By allowing ads to appear on this site, you support the local businesses who, in turn, support great journalism.
Hall commission passes dog tethering ban unanimously
10262018 COMMISSION 001.JPG
Alice Black argues for the dog tethering ordinance during a Hall County commissioners' meeting on Thursday, Oct. 25, 2018. - photo by Austin Steele

Unsupervised dog tethering will soon be illegal in Hall County, after commissioners unanimously passed the new rule on Thursday and a large crowd filled the meeting room in support of the ban.

The ordinance will go into effect Nov. 1. Mike Ledford, the county’s animal services director, said that during a 180-day grace period, residents will receive warnings rather than citations and the county will work with community partners to educate about the regulation.

Jennifer Summers of Braselton spoke in support of the tethering ban Thursday. She is a co-founder of Off the Chain, a Northeast Georgia nonprofit that advocates against tethering and builds fences for pet owners so their dogs have more space to roam.

Off the Chain will work on outreach to educate the public about low-cost fencing, crate training and other practices that can help pet owners adapt to the new ordinance, Summers said.

She said she knows that some may view the ban as too extreme, but she hopes animal control officers will use discretion in enforcing the rule.

“What we are not trying to do is punish responsible dog owners,” Summers said. “To the individual who wants their dog to sunbathe on the patio, I am certain no complaints will be filed. …  It is intended to save the life of the dog next door that is completely helpless.”

Alice Black of Flowery Branch, a volunteer for Off the Chain, said she has seen how dogs react when taken off their tethers, and she hopes the ordinance will send the message that tethering is not OK.

“The demeanor change is amazing,” Black said. “(Dogs) know they’re on a chain. … This ordinance could be the domino in a series of dominoes that helps us help a lot of dogs in Hall County.”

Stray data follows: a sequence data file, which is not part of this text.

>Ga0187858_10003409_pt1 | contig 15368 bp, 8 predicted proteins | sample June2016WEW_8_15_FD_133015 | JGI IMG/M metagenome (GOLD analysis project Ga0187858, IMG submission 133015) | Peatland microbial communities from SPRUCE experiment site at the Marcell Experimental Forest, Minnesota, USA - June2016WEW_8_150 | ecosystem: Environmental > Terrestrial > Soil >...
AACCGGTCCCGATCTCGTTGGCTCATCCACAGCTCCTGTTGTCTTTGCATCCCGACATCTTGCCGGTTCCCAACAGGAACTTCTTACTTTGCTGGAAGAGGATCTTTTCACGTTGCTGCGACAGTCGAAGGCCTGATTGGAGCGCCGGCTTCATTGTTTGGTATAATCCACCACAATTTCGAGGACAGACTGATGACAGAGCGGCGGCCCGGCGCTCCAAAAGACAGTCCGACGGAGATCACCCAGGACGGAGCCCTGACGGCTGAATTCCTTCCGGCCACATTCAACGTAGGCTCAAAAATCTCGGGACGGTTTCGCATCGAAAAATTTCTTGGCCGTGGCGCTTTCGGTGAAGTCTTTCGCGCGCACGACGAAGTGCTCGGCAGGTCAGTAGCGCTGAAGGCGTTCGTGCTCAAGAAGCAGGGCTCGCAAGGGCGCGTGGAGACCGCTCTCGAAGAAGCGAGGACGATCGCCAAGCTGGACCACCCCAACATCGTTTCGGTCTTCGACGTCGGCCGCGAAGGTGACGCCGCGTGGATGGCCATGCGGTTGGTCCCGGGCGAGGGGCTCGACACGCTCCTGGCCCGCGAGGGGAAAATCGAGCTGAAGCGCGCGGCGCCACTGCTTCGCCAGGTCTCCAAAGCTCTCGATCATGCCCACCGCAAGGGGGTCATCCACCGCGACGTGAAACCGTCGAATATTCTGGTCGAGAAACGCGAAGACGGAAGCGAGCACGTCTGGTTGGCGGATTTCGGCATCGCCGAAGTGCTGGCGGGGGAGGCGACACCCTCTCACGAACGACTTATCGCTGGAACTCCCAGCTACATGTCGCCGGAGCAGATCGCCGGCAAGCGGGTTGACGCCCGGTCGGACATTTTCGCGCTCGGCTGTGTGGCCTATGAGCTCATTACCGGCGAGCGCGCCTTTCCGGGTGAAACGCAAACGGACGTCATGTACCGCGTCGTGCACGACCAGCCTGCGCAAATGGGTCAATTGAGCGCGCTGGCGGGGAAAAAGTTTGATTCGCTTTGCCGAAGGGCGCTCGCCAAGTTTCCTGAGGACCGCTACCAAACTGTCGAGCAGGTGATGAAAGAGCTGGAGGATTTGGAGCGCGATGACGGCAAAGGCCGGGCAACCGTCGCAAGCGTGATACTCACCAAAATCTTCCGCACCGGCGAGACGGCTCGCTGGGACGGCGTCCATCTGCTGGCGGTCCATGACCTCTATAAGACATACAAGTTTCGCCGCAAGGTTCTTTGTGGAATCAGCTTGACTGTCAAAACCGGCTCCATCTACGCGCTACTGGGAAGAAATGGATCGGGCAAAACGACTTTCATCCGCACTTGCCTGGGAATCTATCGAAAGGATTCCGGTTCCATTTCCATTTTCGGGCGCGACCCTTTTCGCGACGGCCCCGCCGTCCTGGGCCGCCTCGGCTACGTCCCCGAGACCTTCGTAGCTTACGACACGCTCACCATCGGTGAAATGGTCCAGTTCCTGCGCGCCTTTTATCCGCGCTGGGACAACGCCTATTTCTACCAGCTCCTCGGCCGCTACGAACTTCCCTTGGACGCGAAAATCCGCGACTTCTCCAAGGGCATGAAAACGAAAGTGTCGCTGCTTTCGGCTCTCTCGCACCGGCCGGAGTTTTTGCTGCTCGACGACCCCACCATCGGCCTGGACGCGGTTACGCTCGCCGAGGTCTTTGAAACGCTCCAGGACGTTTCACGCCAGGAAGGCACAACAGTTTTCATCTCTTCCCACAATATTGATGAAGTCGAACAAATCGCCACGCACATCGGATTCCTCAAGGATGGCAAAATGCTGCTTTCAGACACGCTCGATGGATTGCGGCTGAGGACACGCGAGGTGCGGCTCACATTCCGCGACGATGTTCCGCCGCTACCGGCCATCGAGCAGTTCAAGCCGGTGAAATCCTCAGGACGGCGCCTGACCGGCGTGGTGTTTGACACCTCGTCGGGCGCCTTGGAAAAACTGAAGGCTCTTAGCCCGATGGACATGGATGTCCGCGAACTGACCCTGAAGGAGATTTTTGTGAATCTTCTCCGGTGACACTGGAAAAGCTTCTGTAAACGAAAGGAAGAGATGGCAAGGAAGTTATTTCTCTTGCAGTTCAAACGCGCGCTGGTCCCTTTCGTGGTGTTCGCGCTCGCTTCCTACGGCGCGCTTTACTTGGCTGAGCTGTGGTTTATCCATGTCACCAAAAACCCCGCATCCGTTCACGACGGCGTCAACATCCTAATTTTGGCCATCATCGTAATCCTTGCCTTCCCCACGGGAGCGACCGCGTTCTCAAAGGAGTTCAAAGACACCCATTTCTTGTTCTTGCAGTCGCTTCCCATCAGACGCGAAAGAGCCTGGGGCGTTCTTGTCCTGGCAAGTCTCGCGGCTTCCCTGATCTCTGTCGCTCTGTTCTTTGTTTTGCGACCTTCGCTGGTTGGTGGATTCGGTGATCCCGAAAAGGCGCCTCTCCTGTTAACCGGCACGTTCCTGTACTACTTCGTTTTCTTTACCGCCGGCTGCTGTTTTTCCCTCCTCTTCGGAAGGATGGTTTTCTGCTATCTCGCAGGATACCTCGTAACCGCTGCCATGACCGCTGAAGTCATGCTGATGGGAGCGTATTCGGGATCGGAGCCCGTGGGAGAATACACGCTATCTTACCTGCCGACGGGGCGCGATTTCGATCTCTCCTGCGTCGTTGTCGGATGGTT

Commissioners asked the crowd to identify whether they supported the ban by standing. A solid majority of people in the room said they supported the ban on unsupervised tethering.

A few people in the room did stand up to signify that they were in opposition to the rule, with one person choosing to address commissioners Thursday.

10262018 COMMISSION 002.JPG
Gregory White argues against the dog tethering ordinance during a Hall County commissioners' meeting on Thursday, Oct. 25, 2018. - photo by Austin Steele

Gregory White of Gainesville said he adopted a dog who was accustomed to spending time in a backyard, pacing along the fence line of his enclosure. But White said he noticed his dog was more relaxed on a leash, so he decided to tether the dog to his deck and noticed a difference in his behavior.

White said the tethering ban will still not ensure that people properly love and care for their dogs.

“You will just change the form of confinement and not the love for the animal,” he said. “I believe that everyone here has good intentions. They see a problem that there is only one solution for, and that is changing the hearts and minds of the dog owner.”

The ordinance prohibits tethering unless someone is staying with the dog for supervision. The rule is the result of a months-long study by the Humane Society of Northeast Georgia and the Hall County Animal Shelter, which included focus groups, a survey and a study of other municipalities’ policies.

Commissioners also addressed animal advocates’ concerns about the Hall County Animal Shelter Thursday evening.

The Georgia Department of Agriculture visited the Hall County Animal Shelter on Barber Road in Gainesville on Oct. 22 following a complaint about a litter of eight puppies at the shelter.

According to the report from the agriculture department, one of the eight puppies died after the intake process at the shelter, and another was euthanized after being diagnosed with coccidia and not responding to treatments. One puppy was adopted out, and the remaining five were sent to rescues.

During the intake process, the puppies had incorrectly been identified as being four to six weeks old, when they were actually more than eight weeks old, a mistake attributed to a staff member who has been consulted, according to the report.

The complaint also claimed that the dogs were covered in fleas, a problem that Ledford, who manages the shelter, said is addressed when dogs enter the shelter, according to the report. The agriculture department inspector said he did not observe fleas at the shelter.

The inspector said he noticed that animals could access food and water in their cages, and while the shelter has seen some positive cases of parvo, those have been properly reported.